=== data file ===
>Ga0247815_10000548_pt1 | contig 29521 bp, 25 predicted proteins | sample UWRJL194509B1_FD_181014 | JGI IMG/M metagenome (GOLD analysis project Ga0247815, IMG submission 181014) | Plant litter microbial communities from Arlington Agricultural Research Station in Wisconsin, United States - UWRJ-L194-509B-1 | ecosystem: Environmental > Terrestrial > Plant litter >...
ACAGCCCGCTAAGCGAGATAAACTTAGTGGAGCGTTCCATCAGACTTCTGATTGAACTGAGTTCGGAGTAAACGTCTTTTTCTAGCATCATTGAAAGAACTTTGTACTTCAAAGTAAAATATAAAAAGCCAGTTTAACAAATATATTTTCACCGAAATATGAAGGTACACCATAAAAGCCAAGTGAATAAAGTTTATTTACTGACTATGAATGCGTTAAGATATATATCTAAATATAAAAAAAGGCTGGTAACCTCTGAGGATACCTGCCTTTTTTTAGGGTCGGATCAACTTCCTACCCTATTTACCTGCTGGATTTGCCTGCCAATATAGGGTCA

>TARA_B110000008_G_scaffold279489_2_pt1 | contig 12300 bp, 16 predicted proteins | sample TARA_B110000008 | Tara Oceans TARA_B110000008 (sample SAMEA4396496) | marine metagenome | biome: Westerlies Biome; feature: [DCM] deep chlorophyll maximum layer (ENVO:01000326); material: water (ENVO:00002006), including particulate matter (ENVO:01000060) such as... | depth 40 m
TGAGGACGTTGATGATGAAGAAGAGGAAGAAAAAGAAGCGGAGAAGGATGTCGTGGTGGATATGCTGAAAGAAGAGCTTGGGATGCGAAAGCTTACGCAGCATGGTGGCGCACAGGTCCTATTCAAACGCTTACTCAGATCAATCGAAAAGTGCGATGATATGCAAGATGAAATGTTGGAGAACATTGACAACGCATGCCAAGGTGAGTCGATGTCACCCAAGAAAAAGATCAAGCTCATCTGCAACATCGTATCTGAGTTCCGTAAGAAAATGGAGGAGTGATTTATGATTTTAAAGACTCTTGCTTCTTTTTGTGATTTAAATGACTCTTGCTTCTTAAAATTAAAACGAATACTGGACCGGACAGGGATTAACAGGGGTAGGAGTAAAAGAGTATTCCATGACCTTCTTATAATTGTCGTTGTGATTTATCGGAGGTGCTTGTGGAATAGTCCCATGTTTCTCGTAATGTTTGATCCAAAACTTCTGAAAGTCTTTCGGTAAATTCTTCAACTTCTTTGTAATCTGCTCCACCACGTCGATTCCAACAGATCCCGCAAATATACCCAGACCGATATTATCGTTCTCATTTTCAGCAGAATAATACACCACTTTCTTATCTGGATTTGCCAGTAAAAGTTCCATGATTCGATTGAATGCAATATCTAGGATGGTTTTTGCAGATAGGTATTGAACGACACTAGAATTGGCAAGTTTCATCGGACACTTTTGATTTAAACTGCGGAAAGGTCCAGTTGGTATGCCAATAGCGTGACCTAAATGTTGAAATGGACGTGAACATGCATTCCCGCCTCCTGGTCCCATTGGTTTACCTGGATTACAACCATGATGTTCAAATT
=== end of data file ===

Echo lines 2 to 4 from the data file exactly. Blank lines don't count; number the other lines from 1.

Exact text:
ACAGCCCGCTAAGCGAGATAAACTTAGTGGAGCGTTCCATCAGACTTCTGATTGAACTGAGTTCGGAGTAAACGTCTTTTTCTAGCATCATTGAAAGAACTTTGTACTTCAAAGTAAAATATAAAAAGCCAGTTTAACAAATATATTTTCACCGAAATATGAAGGTACACCATAAAAGCCAAGTGAATAAAGTTTATTTACTGACTATGAATGCGTTAAGATATATATCTAAATATAAAAAAAGGCTGGTAACCTCTGAGGATACCTGCCTTTTTTTAGGGTCGGATCAACTTCCTACCCTATTTACCTGCTGGATTTGCCTGCCAATATAGGGTCA

>TARA_B110000008_G_scaffold279489_2_pt1 | contig 12300 bp, 16 predicted proteins | sample TARA_B110000008 | Tara Oceans TARA_B110000008 (sample SAMEA4396496) | marine metagenome | biome: Westerlies Biome; feature: [DCM] deep chlorophyll maximum layer (ENVO:01000326); material: water (ENVO:00002006), including particulate matter (ENVO:01000060) such as... | depth 40 m
TGAGGACGTTGATGATGAAGAAGAGGAAGAAAAAGAAGCGGAGAAGGATGTCGTGGTGGATATGCTGAAAGAAGAGCTTGGGATGCGAAAGCTTACGCAGCATGGTGGCGCACAGGTCCTATTCAAACGCTTACTCAGATCAATCGAAAAGTGCGATGATATGCAAGATGAAATGTTGGAGAACATTGACAACGCATGCCAAGGTGAGTCGATGTCACCCAAGAAAAAGATCAAGCTCATCTGCAACATCGTATCTGAGTTCCGTAAGAAAATGGAGGAGTGATTTATGATTTTAAAGACTCTTGCTTCTTTTTGTGATTTAAATGACTCTTGCTTCTTAAAATTAAAACGAATACTGGACCGGACAGGGATTAACAGGGGTAGGAGTAAAAGAGTATTCCATGACCTTCTTATAATTGTCGTTGTGATTTATCGGAGGTGCTTGTGGAATAGTCCCATGTTTCTCGTAATGTTTGATCCAAAACTTCTGAAAGTCTTTCGGTAAATTCTTCAACTTCTTTGTAATCTGCTCCACCACGTCGATTCCAACAGATCCCGCAAATATACCCAGACCGATATTATCGTTCTCATTTTCAGCAGAATAATACACCACTTTCTTATCTGGATTTGCCAGTAAAAGTTCCATGATTCGATTGAATGCAATATCTAGGATGGTTTTTGCAGATAGGTATTGAACGACACTAGAATTGGCAAGTTTCATCGGACACTTTTGATTTAAACTGCGGAAAGGTCCAGTTGGTATGCCAATAGCGTGACCTAAATGTTGAAATGGACGTGAACATGCATTCCCGCCTCCTGGTCCCATTGGTTTACCTGGATTACAACCATGATGTTCAAATT